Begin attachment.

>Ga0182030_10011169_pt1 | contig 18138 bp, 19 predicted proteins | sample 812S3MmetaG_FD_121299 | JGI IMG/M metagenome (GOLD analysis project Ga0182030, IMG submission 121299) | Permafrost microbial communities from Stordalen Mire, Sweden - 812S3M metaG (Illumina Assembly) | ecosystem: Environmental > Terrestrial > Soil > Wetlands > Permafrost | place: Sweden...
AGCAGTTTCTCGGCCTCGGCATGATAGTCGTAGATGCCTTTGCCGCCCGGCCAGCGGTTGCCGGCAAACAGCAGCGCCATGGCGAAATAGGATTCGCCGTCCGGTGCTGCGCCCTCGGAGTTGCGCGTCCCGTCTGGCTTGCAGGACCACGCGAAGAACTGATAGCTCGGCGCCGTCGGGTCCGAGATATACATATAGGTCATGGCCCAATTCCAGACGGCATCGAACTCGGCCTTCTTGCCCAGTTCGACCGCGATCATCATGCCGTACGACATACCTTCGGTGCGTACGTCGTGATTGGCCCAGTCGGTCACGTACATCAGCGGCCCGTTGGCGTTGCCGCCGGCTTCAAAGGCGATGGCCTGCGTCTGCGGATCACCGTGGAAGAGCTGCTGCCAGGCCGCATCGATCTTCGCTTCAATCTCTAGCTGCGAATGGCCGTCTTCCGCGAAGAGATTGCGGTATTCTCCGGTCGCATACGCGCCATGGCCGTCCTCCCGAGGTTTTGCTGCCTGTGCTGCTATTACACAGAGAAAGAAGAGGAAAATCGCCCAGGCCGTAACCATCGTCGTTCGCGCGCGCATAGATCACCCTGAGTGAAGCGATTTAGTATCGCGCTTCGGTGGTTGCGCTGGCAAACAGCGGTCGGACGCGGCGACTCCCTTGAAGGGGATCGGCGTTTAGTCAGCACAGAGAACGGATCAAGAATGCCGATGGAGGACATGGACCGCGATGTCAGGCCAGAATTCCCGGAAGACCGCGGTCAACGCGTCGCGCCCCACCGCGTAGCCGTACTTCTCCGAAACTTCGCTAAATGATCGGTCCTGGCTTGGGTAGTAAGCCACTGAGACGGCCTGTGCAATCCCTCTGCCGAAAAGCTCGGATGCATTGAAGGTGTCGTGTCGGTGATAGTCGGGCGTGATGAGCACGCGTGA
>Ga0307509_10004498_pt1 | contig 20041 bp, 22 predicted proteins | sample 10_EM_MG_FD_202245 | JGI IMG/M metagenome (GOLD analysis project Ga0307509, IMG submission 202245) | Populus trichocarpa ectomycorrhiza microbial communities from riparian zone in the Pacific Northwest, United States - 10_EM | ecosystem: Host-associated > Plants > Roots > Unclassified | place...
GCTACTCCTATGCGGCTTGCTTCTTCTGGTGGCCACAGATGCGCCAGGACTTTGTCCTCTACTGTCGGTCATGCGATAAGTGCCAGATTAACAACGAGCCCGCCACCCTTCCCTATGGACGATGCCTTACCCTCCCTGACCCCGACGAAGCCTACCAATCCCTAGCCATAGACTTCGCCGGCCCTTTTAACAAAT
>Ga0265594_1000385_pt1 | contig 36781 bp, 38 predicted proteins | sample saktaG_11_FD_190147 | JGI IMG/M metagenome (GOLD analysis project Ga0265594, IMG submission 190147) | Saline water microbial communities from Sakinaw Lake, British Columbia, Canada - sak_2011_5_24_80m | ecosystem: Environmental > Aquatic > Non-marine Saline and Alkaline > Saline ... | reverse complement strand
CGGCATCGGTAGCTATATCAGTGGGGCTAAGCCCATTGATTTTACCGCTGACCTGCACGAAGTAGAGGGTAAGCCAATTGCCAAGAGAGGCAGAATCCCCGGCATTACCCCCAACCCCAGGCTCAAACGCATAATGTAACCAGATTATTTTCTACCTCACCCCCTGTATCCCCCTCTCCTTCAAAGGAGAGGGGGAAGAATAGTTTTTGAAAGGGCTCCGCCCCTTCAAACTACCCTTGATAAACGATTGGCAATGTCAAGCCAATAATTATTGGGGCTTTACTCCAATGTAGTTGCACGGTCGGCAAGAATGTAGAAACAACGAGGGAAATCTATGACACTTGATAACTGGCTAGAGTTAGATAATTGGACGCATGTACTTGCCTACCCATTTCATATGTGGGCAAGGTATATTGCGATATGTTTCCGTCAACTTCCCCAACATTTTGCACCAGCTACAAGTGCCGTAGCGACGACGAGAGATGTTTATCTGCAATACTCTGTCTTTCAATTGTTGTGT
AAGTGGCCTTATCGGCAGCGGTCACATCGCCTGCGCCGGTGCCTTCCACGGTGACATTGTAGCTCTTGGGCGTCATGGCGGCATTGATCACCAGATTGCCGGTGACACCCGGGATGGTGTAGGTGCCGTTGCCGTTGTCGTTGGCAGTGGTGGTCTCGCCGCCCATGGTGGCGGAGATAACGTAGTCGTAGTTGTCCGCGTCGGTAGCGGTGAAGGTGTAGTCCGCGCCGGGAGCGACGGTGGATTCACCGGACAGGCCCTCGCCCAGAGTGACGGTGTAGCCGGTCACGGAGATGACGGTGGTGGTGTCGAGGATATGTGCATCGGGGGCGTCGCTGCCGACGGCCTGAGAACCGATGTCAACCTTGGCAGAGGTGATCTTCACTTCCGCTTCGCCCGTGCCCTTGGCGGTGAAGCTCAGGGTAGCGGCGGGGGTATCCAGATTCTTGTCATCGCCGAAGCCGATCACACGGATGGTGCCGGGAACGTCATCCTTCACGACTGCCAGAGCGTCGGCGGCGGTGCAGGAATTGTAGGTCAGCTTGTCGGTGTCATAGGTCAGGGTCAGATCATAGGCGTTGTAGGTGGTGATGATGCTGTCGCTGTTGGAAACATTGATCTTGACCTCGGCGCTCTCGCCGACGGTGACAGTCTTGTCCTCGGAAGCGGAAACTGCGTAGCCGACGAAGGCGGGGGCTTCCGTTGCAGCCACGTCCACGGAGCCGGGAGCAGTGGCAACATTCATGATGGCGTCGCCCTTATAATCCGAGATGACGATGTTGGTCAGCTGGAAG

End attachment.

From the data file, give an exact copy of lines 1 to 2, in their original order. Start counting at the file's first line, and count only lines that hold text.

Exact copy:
>Ga0182030_10011169_pt1 | contig 18138 bp, 19 predicted proteins | sample 812S3MmetaG_FD_121299 | JGI IMG/M metagenome (GOLD analysis project Ga0182030, IMG submission 121299) | Permafrost microbial communities from Stordalen Mire, Sweden - 812S3M metaG (Illumina Assembly) | ecosystem: Environmental > Terrestrial > Soil > Wetlands > Permafrost | place: Sweden...
AGCAGTTTCTCGGCCTCGGCATGATAGTCGTAGATGCCTTTGCCGCCCGGCCAGCGGTTGCCGGCAAACAGCAGCGCCATGGCGAAATAGGATTCGCCGTCCGGTGCTGCGCCCTCGGAGTTGCGCGTCCCGTCTGGCTTGCAGGACCACGCGAAGAACTGATAGCTCGGCGCCGTCGGGTCCGAGATATACATATAGGTCATGGCCCAATTCCAGACGGCATCGAACTCGGCCTTCTTGCCCAGTTCGACCGCGATCATCATGCCGTACGACATACCTTCGGTGCGTACGTCGTGATTGGCCCAGTCGGTCACGTACATCAGCGGCCCGTTGGCGTTGCCGCCGGCTTCAAAGGCGATGGCCTGCGTCTGCGGATCACCGTGGAAGAGCTGCTGCCAGGCCGCATCGATCTTCGCTTCAATCTCTAGCTGCGAATGGCCGTCTTCCGCGAAGAGATTGCGGTATTCTCCGGTCGCATACGCGCCATGGCCGTCCTCCCGAGGTTTTGCTGCCTGTGCTGCTATTACACAGAGAAAGAAGAGGAAAATCGCCCAGGCCGTAACCATCGTCGTTCGCGCGCGCATAGATCACCCTGAGTGAAGCGATTTAGTATCGCGCTTCGGTGGTTGCGCTGGCAAACAGCGGTCGGACGCGGCGACTCCCTTGAAGGGGATCGGCGTTTAGTCAGCACAGAGAACGGATCAAGAATGCCGATGGAGGACATGGACCGCGATGTCAGGCCAGAATTCCCGGAAGACCGCGGTCAACGCGTCGCGCCCCACCGCGTAGCCGTACTTCTCCGAAACTTCGCTAAATGATCGGTCCTGGCTTGGGTAGTAAGCCACTGAGACGGCCTGTGCAATCCCTCTGCCGAAAAGCTCGGATGCATTGAAGGTGTCGTGTCGGTGATAGTCGGGCGTGATGAGCACGCGTGA